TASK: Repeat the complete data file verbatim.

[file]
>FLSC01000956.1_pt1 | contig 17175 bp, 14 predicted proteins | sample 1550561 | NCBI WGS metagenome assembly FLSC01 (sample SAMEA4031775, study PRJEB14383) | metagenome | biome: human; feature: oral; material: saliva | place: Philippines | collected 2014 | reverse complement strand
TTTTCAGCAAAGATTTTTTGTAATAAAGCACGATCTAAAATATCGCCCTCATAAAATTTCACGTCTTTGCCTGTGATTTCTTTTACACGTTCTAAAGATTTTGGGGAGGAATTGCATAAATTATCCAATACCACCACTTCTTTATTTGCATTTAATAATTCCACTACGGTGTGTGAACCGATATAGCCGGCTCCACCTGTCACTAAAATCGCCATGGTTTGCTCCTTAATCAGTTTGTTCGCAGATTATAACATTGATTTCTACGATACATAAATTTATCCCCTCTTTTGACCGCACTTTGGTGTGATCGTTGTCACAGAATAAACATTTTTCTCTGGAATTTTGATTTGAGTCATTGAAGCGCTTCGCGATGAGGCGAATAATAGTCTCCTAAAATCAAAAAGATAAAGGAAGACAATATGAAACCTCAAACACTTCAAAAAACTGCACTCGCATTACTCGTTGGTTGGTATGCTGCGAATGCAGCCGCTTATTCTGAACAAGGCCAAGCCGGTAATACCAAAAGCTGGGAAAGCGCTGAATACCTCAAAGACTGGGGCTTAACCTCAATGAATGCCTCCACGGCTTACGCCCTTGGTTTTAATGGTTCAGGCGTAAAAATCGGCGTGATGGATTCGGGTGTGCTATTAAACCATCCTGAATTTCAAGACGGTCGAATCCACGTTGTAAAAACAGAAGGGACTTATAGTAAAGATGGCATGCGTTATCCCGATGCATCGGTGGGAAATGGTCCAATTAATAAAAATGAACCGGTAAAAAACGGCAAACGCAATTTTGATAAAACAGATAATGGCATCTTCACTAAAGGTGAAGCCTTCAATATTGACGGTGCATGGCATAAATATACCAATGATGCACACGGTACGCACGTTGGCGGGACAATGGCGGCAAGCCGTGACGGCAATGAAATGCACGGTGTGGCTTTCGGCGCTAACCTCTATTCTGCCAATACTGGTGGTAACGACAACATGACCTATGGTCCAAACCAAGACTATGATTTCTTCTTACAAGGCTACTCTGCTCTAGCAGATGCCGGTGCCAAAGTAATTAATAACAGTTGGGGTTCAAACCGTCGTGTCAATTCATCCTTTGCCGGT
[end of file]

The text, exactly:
>FLSC01000956.1_pt1 | contig 17175 bp, 14 predicted proteins | sample 1550561 | NCBI WGS metagenome assembly FLSC01 (sample SAMEA4031775, study PRJEB14383) | metagenome | biome: human; feature: oral; material: saliva | place: Philippines | collected 2014 | reverse complement strand
TTTTCAGCAAAGATTTTTTGTAATAAAGCACGATCTAAAATATCGCCCTCATAAAATTTCACGTCTTTGCCTGTGATTTCTTTTACACGTTCTAAAGATTTTGGGGAGGAATTGCATAAATTATCCAATACCACCACTTCTTTATTTGCATTTAATAATTCCACTACGGTGTGTGAACCGATATAGCCGGCTCCACCTGTCACTAAAATCGCCATGGTTTGCTCCTTAATCAGTTTGTTCGCAGATTATAACATTGATTTCTACGATACATAAATTTATCCCCTCTTTTGACCGCACTTTGGTGTGATCGTTGTCACAGAATAAACATTTTTCTCTGGAATTTTGATTTGAGTCATTGAAGCGCTTCGCGATGAGGCGAATAATAGTCTCCTAAAATCAAAAAGATAAAGGAAGACAATATGAAACCTCAAACACTTCAAAAAACTGCACTCGCATTACTCGTTGGTTGGTATGCTGCGAATGCAGCCGCTTATTCTGAACAAGGCCAAGCCGGTAATACCAAAAGCTGGGAAAGCGCTGAATACCTCAAAGACTGGGGCTTAACCTCAATGAATGCCTCCACGGCTTACGCCCTTGGTTTTAATGGTTCAGGCGTAAAAATCGGCGTGATGGATTCGGGTGTGCTATTAAACCATCCTGAATTTCAAGACGGTCGAATCCACGTTGTAAAAACAGAAGGGACTTATAGTAAAGATGGCATGCGTTATCCCGATGCATCGGTGGGAAATGGTCCAATTAATAAAAATGAACCGGTAAAAAACGGCAAACGCAATTTTGATAAAACAGATAATGGCATCTTCACTAAAGGTGAAGCCTTCAATATTGACGGTGCATGGCATAAATATACCAATGATGCACACGGTACGCACGTTGGCGGGACAATGGCGGCAAGCCGTGACGGCAATGAAATGCACGGTGTGGCTTTCGGCGCTAACCTCTATTCTGCCAATACTGGTGGTAACGACAACATGACCTATGGTCCAAACCAAGACTATGATTTCTTCTTACAAGGCTACTCTGCTCTAGCAGATGCCGGTGCCAAAGTAATTAATAACAGTTGGGGTTCAAACCGTCGTGTCAATTCATCCTTTGCCGGT